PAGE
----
Brazil’s tourism spending importance ranks amongst the top in the world
Unsurprisingly, Brazil’s tourism ranks high in the world when measured by importance of its contributions to the Brazilian economy. World Travel and Tourism Council (WTTC) figures show that the direct contribution of Travel & Tourism in Brazil was 3.5% of its GDP in 2014, with projections to grow 1.5% in 2015 and 3.5% per annum from 2015 to 2025.
Brazil achieved 10th position in the world on this measure, out of 184 countries ranked by WTTC in 2014. Total contribution by Travel & Tourism (including direct and indirect contribution) was 9.6% of GDP in 2014, ranking as 9th country in the world in 2014.
According to WCCT, most travel spending in Brazil is generated by leisure travel spending (including both domestic and inbound), rather than business travel. In fact, the former accounted for 85.8% of direct Travel & Tourism GDP in 2014, whilst the latter accounted for 14.2%. Both leisure and business travel spending are projected to grow at a healthy pace from 2016 to 2025, with leisure travel growing by 3.6% per annum and business travel by 2.8% per annum during this period.
Spending by international tourists is also significant, amounting to 2.7% of GDP in 2014, including both leisure and business trips. According to WTTC, this is expected to grow at a fast pace, by 5.3% in 2015 and thereafter 7.5% per annum until 2025, indicating a strong growth expectation of international tourism in Brazil.
With regards to employment, Brazil ranked as 6th and 5th largest in the world when measured by Direct and Total Contribution to Employment respectively. In 2014, Travel & Tourism directly supported 3.1 million jobs in Brazil (3.1% of total employment). This is expected to rise by 2.5% in 2015 and thereafter 1.4% per annum, reaching to 3.7 million jobs (3.4% of total employment) in 2025. The total contribution of Travel and Tourism to employment in Brazil (direct and indirect) amounts to 8.8% of total employment (8.8 million jobs).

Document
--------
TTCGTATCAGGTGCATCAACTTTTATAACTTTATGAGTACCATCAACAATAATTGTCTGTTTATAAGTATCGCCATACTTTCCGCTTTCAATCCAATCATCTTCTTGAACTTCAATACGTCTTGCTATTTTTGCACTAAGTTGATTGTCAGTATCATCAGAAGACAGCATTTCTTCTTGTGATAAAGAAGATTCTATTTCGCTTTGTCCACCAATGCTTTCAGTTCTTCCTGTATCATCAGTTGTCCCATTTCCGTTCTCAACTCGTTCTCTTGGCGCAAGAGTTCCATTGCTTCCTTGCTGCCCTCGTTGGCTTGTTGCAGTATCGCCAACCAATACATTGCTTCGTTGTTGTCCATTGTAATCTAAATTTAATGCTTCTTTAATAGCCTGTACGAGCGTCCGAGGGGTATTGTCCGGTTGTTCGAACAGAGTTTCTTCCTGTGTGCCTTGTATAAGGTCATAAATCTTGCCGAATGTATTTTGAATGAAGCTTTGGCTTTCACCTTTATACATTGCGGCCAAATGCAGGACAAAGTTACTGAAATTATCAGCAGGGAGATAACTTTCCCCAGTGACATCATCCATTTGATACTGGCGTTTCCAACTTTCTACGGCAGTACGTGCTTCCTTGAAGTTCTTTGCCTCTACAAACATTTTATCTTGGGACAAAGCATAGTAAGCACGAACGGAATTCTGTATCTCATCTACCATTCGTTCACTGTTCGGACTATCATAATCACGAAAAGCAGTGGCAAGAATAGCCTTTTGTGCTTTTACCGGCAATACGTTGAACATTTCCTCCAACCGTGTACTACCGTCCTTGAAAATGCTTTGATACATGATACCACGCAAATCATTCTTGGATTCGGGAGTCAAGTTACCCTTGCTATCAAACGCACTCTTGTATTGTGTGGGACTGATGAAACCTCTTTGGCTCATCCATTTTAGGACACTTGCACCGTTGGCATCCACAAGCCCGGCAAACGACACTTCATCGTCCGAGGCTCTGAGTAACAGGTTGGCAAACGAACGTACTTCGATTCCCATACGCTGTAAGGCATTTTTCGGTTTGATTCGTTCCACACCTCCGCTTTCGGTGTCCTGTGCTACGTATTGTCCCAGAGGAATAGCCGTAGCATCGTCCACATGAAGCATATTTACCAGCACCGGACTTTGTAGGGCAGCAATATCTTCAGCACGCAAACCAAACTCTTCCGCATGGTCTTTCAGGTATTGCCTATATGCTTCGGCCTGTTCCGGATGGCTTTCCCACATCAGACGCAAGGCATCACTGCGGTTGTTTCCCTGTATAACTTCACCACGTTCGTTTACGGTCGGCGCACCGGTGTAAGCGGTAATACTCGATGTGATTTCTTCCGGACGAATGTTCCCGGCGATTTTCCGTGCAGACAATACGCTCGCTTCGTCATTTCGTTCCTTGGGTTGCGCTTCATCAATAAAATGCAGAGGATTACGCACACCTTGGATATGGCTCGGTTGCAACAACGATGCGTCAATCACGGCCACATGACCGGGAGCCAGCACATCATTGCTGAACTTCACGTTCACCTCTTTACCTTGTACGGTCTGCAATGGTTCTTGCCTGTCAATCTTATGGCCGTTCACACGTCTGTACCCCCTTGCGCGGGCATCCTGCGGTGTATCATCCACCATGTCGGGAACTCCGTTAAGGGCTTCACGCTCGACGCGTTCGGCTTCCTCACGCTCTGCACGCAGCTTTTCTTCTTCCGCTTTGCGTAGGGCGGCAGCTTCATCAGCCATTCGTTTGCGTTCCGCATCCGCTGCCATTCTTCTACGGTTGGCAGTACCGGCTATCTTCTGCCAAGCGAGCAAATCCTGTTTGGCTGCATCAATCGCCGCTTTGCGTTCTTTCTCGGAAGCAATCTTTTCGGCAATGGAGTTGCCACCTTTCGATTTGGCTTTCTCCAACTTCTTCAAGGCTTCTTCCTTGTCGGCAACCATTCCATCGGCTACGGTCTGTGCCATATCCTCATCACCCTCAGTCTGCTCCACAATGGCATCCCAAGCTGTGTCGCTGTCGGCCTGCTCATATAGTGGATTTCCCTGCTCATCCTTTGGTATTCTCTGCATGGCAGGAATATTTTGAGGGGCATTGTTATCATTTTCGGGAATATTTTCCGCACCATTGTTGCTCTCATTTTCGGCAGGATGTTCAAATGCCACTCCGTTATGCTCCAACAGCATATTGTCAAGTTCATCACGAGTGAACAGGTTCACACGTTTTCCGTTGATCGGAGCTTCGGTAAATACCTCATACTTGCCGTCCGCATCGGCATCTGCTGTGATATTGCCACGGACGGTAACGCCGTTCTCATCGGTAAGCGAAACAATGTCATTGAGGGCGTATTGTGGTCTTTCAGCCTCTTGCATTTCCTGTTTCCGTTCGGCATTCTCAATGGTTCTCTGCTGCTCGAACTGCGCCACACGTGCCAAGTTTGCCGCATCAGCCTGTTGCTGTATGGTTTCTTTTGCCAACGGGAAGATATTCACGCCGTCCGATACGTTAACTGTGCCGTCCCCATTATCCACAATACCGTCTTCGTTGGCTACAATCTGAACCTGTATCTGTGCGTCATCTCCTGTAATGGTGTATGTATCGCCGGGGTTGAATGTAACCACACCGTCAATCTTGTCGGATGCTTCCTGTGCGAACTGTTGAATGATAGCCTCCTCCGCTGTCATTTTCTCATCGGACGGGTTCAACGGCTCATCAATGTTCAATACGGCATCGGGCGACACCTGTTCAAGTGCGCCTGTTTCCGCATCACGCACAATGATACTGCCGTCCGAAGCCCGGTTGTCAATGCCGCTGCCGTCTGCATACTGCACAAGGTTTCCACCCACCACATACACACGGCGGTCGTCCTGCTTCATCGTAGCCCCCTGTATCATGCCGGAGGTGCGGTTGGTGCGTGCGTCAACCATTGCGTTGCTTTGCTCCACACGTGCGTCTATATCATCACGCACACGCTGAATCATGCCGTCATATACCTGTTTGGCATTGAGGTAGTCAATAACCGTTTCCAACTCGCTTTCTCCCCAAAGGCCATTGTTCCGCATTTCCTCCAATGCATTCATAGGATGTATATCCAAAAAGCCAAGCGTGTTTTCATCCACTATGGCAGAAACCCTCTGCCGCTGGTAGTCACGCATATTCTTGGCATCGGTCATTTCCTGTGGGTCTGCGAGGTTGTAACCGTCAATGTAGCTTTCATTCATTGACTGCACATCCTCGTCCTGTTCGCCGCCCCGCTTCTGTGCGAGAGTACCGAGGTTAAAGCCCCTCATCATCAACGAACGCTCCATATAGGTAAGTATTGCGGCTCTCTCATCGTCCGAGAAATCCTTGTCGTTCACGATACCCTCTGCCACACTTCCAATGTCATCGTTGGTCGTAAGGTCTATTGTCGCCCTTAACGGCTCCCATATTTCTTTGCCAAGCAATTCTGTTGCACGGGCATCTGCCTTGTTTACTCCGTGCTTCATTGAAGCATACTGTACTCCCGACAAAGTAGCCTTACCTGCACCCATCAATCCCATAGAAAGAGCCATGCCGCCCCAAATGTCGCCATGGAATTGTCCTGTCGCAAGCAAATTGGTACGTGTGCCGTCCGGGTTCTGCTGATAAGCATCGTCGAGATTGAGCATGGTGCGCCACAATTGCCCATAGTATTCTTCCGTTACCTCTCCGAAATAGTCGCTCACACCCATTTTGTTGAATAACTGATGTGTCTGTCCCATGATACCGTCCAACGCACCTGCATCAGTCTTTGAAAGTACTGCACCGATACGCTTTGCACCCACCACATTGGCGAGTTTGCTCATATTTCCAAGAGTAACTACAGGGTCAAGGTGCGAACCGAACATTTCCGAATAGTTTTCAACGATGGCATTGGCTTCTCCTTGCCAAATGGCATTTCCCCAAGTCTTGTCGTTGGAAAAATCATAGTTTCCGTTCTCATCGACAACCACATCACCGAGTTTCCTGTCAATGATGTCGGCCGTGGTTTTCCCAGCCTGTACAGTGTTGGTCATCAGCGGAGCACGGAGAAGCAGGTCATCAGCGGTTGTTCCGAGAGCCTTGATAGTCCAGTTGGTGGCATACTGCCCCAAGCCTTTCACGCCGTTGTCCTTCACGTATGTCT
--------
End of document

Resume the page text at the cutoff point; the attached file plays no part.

Looking at tourism growth as a whole, preliminary estimates suggest that 2015 will be another exceptional year for Brazil. Last year, Brazil experienced record-breaking tourism numbers, including over 1 million visitors from 203 countries during the 2014 FIFA World Cup, significantly exceeding the early estimates of 600,000 foreign football fans.
The World Cup in 2014 is estimated to have had a net impact of ca. USD$3 billion on the Brazilian economy, according to Brazilian Tourism President Vicente Neto, adding a total of USD$13.5 billion to Brazil’s GDP in 2014 according to the press interview with the Tourism President, at the end of July 2014.
According to the Brazilian Tourism President, a satisfaction survey carried out among foreign tourists arriving in Brazil during the World Cup, indicated that 95% showed their willingness to return to the country. Foreign tourists stayed on average 13 days and were in 378 Brazilian municipalities, including the 12 host cities.
The study also revealed that 61% of foreign tourists visited Brazil for the first time and the geographical distribution of the matches across the country, with 12 host cities of which Natal was the ‘opening’ city, was highly important for promotion of destinations that were not previously well-known internationally. Natal has been one of the cities that benefited immensely from the World Cup promotion and infrastructure invested in the city, in connection to the tournament.
Elsewhere, Carnival 2015 celebrations, which take place during mid-February across the majority of Brazilian cities (the most sought after cities by tourists being Rio de Janeiro, São Paulo, Salvador, and Recife), has started off the year with strong increases in hotel and tourist numbers. Carnival is known as the world’s biggest festival, full of culture, dance, food, samba, parades and music.
Also, the Easter holiday celebration in Brazil (Semana Santa) is estimated to have generated 2.15 million domestic trips and a total spending of R$3.68 billion this year, according to The Ministry of Tourism report in April 2015. Apart from Rio de Janeiro and Sao Paolo that will account for the largest amount spending in the country during the Easter holiday, North-eastern states in Brazil also have significant tourism activity: together they will be responsible for handling about R$1 billion. Adding to carnivals and festivals, in March 2015, Rio de Janeiro held Rio’s 450th Anniversary celebrations, which was a whole months worth of events to mark 450 years of the city existence.
Last but not least, Brazil is igniting excitement of celebration of the Rio 2016 Olympics. According to Brazil’s Tourism Agency, Embratur, one week after the tickets for the Summer Olympics in Rio 2016 went on sale in April 2015 for the first draw, Brazilian fans have already applied for 1.2 million tickets. Embratur officials say 7.5 million tickets will go on sale for the Rio Olympic Games, with more than half priced at just $22 or less. If ticket sales are any indication, then 2016 Summer Olympic Games in Rio are already shaping up to be a highly successful sporting event.
For more information on the role and impact of tourism on Brazil, contact the experts at Ritz-G5 on +44 207 183 7565 or visit www.ritz-G5.com.